Michael Lewis never wanted to open a casual restaurant; he just wanted something to eat. Most days he arrived early at Kyu, his Asian barbecue spot in Wynwood famed for its cauliflower, to prepare the kitchen for the looming onslaught. After four or five hours, he was famished, breakfast had long finished, and, as most cooks will attest, you can eat your own food only so often.
"My partner Steve and I thought somebody should open an all-day breakfast place — we know we'd eat there a few times a week," Lewis says. "Then we kind of looked at each other in this funny ta-dah moment and said, 'We do restaurants. We can do that.'"
They soon took over the space that housed Philadelphia restaurateur Michael Solomonov's Dizengoff and Federal Donuts, knocked down the wall separating the two, and reskinned it with a carefree white and raw-wood palette that makes it welcoming but not overstimulating for the early-morning crowd.
The menu at Laid Fresh (250 NW 24th St., Miami; 305-699-0601; laidfresh.com), which opened last month with a concise list of egg sandwiches in various formats plus a fierce Buffalo fried chicken sandwich ($11), is more complex than it seems.
"Simple isn't always easy, and it often translates to something much harder," Lewis says. "When you're talking about using only three or four ingredients, they each have to be delicious, they each have to be cooked and seasoned properly, and if one of them is off, the whole thing is off."
Perhaps the greatest test of that is the sausage and egg sandwich ($9). Bookended by a housemade potato bun that combines the puffy delight of a potato roll and the rich, airier crumb of brioche, it holds a fried egg (the only acceptable form of egg in a sandwich) and housemade sausage designed to mimic Jimmy Dean sans nitrites, made with the shoulders and bellies of North Carolina-grown Cheshire pigs. The American-cheese sauce recalls Cheez Whiz but is punched up with fontina, Parmesan, and a few other ingredients to "make it sexy," Lewis says. Indeed, the way it clings to your lips, your fingers, and your shirt if you're not careful can have an erotic appeal to the right kind of mind.
Is it the city's best breakfast sandwich? Maybe. But more important, it's a totem of a movement in which many of Miami's best chefs are creating a parallel track for their cuisine that gives diners a chance to enjoy better dishes without forking over in excess of $150 for two people and a few hours of an evening. Such is the case at the recently opened Time Out Market, which promises meals around $20 from favorites such as Phuc Yea and Ariete, whose chef/owner, Michael Beltran, also opened the reasonably priced Cuban diner Chug's in Coconut Grove. In downtown Miami, Danny Serfer, who will gladly serve you caviar and $100 raw-seafood platters at Mignonette, will soon launch the sub shop Vinaigrette, while nearby, Francisco Abenante, the celebrated chef behind Caracas' Casa Bistro, is set to open an arepa spot later this year.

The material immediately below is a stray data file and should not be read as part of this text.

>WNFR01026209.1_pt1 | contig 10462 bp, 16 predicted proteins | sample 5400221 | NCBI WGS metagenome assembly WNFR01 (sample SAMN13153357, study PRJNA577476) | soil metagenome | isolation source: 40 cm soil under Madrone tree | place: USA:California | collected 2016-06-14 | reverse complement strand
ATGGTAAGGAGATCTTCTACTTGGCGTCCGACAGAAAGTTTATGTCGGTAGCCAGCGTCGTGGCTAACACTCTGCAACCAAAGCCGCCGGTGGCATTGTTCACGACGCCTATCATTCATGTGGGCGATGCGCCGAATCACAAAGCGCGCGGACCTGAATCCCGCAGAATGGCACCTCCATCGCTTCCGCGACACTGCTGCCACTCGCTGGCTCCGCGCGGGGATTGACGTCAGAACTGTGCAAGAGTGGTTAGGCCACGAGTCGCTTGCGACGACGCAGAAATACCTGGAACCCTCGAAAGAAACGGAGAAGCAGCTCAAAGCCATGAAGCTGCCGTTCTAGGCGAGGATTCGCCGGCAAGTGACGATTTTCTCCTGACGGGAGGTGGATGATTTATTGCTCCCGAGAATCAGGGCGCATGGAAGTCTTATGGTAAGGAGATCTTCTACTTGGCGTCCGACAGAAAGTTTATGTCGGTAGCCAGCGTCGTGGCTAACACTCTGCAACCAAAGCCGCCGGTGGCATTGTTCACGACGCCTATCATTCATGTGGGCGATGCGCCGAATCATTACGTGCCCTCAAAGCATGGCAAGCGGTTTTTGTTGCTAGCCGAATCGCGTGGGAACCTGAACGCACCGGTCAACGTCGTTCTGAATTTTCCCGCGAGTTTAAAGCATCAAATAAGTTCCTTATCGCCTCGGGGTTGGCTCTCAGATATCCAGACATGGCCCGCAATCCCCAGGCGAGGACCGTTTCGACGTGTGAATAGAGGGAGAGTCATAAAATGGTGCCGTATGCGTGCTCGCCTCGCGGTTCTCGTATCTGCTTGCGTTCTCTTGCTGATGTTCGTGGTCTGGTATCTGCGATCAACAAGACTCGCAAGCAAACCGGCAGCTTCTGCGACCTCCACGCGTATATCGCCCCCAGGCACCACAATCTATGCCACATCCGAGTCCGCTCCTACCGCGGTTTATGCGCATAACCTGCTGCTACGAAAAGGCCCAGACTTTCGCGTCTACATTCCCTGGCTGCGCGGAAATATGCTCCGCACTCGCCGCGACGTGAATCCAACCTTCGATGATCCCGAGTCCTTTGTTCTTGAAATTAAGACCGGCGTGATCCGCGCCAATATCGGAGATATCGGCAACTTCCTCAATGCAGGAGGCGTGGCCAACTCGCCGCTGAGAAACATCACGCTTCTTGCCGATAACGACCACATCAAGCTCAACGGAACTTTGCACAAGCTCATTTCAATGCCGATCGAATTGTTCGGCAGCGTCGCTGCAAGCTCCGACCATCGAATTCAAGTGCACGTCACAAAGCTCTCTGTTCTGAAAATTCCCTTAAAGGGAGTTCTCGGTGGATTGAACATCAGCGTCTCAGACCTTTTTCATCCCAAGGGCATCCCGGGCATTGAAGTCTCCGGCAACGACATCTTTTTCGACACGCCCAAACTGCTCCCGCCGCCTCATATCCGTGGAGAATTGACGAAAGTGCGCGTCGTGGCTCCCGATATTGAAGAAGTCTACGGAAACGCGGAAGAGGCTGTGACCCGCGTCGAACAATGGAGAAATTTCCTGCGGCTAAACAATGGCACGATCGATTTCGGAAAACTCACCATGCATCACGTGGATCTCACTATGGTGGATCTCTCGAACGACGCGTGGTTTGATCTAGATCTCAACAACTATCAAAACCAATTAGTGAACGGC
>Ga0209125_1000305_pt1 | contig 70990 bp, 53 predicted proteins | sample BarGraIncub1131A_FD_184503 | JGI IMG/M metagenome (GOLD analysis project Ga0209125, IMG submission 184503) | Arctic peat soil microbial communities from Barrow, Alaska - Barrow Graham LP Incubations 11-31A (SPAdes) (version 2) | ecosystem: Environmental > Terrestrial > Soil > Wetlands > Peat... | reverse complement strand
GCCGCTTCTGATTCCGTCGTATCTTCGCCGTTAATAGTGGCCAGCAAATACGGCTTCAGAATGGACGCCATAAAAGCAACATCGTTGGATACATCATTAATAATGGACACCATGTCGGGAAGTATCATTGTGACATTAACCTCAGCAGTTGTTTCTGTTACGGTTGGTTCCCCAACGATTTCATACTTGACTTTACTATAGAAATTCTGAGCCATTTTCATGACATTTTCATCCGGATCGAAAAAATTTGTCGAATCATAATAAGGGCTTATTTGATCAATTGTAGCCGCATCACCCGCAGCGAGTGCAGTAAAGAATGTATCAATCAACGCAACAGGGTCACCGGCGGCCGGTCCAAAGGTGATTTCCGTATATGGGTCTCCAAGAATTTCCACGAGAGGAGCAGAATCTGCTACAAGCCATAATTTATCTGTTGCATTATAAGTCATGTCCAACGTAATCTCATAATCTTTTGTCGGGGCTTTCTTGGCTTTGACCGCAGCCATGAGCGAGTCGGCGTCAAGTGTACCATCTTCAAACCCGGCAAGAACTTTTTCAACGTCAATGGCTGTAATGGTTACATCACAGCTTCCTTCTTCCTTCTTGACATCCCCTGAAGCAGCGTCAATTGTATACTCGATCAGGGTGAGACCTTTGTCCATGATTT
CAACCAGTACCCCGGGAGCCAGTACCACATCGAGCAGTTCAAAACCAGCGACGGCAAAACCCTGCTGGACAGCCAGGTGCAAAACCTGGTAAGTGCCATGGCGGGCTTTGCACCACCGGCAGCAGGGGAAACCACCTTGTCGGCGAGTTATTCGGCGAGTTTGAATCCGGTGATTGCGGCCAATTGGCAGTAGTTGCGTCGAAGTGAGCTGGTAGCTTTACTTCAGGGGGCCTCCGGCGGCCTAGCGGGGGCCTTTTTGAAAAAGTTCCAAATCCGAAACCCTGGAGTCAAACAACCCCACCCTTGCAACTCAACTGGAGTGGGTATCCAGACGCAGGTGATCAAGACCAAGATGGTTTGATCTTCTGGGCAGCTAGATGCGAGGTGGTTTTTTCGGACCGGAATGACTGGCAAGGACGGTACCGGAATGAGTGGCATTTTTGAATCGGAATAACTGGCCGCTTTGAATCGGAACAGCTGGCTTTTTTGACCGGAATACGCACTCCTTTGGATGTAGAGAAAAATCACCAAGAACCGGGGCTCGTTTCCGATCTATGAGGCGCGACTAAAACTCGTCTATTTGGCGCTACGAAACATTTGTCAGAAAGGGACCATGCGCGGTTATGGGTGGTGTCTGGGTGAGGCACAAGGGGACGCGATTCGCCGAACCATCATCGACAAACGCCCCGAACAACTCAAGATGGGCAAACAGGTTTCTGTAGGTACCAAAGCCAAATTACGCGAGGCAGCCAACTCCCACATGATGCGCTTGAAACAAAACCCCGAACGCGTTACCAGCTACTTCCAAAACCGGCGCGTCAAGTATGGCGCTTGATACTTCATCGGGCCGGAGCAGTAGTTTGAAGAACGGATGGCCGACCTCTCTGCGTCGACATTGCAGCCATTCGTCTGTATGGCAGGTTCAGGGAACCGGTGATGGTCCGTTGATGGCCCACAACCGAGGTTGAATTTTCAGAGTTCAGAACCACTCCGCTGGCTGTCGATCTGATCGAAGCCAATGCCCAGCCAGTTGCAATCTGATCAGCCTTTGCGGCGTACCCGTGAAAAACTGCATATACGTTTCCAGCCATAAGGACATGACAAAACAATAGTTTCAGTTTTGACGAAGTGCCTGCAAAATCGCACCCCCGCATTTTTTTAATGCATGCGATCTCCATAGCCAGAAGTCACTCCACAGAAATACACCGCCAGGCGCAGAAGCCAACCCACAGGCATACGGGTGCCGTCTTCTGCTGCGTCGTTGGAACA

While recent headlines have been aflutter with news of this-and-that Michelin-starred chef thrusting a flag into the sand, the slow spread of the city's best cooks into other avenues and price points is far and away the best thing happening in 2019.
Take, for instance, Pho Mo, the Vietnamese soup stand from Phuc Yea's Cesar Zapata and Aniece Meinhold that recently opened inside Time Out Market. The two have been among the most high-profile purveyors of Vietnamese cuisine since they started out as a pop-up in downtown Miami in 2011. Their temporary restaurant has settled into a permanent home on Biscayne Boulevard, and the pair worked to ensure it never becomes a pho house.
"We want people to be trying new things, to be eating seafood with their fingers, the kind of Vietnamese food you find in Houston," Meinhold says. Yet they never strayed too far from their soup and have spent the past year perfecting a delicate blend of beef bones, roasted onion, and ginger perfumed with the sweet, spicy aromas of cinnamon and star anise.